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European citizenship and European identity: from the Treaty of Maastricht to public opinion attitudes. JMWP No. 03.96, December, 1996

Panebianco, Stefania (1996) European citizenship and European identity: from the Treaty of Maastricht to public opinion attitudes. JMWP No. 03.96, December, 1996. [Working Paper]

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    Abstract

    In order to answer the question whether the establishment of European citizenship helped to develop a European identity, both institutional and empirical aspects of European citizenship and European identity will be taken into account. The distinction between the formal meaning of citizenship as established in the Treaty of Maastricht on the European Union (TEU) and the attitudes of the Europeans is useful as it results from the Eurobarometer (EB) data on whether European public opinion is aware of the attempts to bring the European Union (EU) closer to the citizens. To understand the contemporary debate on the meaning of European identity, issues such as the relationship between European identity and national identity, and the necessity of strengthening the europeanness in order to indirectly increase the public support to the EU, will be addressed. The process of European integration is today faced with contradictory trends. On the one hand, there is increasing economic interdependence, the advantages of a large scale economy, the necessity of co-operation to cope with environmental disasters or epidemics, etc. On the other, there are local movements claiming for independence in the name of a particular local identity. In an era of globalization and fragmentation, the only way to cope with the clash between identities is to develop and spread a broader concept of European identity. The Maastricht Treaty established a "multiple citizenship". In a similar way, we can refer to a European "multiple identity" by considering local, regional, and national identities as compatible without excluding the one from the other. Recent empirical results indicate that the majority of Europeans declare having both a national and a European identity, demonstrating that they consider them compatible. But when asked to make a choice, the national attachment prevails. In reality, in the TEU the citizens are not asked to choose to have either a national identity or a European one. Identity cannot be analysed in terms of zero-sum games.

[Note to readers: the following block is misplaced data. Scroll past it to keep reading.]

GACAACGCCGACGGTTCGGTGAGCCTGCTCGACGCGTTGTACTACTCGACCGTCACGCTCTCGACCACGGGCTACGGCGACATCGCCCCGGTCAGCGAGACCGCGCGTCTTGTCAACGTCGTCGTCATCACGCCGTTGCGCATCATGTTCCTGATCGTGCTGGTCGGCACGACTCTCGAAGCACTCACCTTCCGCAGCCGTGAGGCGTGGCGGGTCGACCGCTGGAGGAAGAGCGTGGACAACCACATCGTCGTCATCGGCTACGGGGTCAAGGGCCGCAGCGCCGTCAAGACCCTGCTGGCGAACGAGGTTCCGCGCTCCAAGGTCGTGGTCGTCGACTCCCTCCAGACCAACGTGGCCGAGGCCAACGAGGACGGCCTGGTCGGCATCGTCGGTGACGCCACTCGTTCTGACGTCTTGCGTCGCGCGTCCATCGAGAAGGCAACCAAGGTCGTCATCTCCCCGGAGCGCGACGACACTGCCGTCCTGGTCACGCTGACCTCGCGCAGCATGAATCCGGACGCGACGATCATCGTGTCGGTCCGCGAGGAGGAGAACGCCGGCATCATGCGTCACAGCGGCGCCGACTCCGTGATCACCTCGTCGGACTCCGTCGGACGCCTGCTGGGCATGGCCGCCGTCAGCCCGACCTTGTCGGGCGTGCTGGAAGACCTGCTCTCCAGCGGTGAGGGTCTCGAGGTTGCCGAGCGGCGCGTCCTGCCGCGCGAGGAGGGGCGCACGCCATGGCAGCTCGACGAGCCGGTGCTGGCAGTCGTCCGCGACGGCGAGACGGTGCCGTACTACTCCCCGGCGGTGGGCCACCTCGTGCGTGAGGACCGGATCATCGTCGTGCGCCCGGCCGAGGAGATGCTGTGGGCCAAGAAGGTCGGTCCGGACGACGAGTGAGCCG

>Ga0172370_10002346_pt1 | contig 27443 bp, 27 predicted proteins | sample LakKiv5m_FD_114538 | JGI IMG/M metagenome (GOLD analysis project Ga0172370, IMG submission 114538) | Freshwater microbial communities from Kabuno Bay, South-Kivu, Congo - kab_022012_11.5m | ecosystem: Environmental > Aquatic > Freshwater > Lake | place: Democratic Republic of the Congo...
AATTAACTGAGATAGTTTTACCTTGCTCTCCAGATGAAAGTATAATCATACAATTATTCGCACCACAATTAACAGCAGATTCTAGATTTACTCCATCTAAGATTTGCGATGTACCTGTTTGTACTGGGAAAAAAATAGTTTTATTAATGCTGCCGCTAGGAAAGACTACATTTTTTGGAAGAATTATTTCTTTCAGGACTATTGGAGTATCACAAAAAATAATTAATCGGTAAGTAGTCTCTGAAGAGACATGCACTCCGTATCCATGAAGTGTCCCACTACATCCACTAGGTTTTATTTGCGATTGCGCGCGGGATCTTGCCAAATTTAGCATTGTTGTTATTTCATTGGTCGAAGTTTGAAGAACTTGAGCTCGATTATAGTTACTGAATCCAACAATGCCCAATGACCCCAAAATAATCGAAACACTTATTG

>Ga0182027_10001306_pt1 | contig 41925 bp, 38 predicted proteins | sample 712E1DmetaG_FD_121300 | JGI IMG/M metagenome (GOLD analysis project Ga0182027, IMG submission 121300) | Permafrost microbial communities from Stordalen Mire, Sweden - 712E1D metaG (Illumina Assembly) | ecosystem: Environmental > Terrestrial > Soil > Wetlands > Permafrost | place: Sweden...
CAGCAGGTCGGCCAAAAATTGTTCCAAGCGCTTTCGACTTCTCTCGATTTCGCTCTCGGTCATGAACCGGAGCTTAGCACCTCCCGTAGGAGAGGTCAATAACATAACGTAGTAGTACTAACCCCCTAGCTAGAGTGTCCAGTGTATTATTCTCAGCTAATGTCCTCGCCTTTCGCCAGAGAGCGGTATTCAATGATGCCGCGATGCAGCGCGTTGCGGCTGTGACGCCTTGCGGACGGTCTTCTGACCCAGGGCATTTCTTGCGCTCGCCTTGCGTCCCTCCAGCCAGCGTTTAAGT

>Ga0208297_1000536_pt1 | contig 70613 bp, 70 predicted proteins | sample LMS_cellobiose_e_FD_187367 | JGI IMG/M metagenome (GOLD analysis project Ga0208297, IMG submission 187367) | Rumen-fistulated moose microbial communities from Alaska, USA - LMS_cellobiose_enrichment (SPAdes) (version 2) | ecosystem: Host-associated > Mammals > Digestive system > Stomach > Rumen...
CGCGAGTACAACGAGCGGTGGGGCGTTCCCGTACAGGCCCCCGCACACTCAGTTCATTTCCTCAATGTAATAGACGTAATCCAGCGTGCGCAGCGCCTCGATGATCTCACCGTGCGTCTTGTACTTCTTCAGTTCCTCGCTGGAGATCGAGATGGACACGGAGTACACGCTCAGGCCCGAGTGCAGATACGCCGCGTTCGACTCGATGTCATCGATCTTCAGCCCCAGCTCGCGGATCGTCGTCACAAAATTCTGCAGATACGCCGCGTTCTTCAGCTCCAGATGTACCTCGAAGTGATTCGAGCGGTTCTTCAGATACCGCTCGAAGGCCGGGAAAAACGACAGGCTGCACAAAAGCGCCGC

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    Item Type: Working Paper
    Subjects for non-EU documents: EU policies and themes > Policies & related activities > europeanisation/europeanization & European identity
    EU policies and themes > Policies & related activities > Third Pillar/JHA/PJC > European citizenship
    EU policies and themes > Treaty reform > Maastricht Treaty
    EU policies and themes > Policies & related activities > political affairs > public opinion
    Subjects for EU documents: UNSPECIFIED
    EU Series and Periodicals: UNSPECIFIED
    EU Annual Reports: UNSPECIFIED
    Series: Series > University of Catania > Department of Political Studies, European Centre Jean Monnet "Euromed", Jean Monnet Working Papers in Comparative and International Politics
    Depositing User: Phil Wilkin
    Official EU Document: No
    Language: English
    Date Deposited: 17 Mar 2003
    Page Range: p. 16
    Last Modified: 15 Feb 2011 17:15
    URI: http://aei.pitt.edu/id/eprint/384

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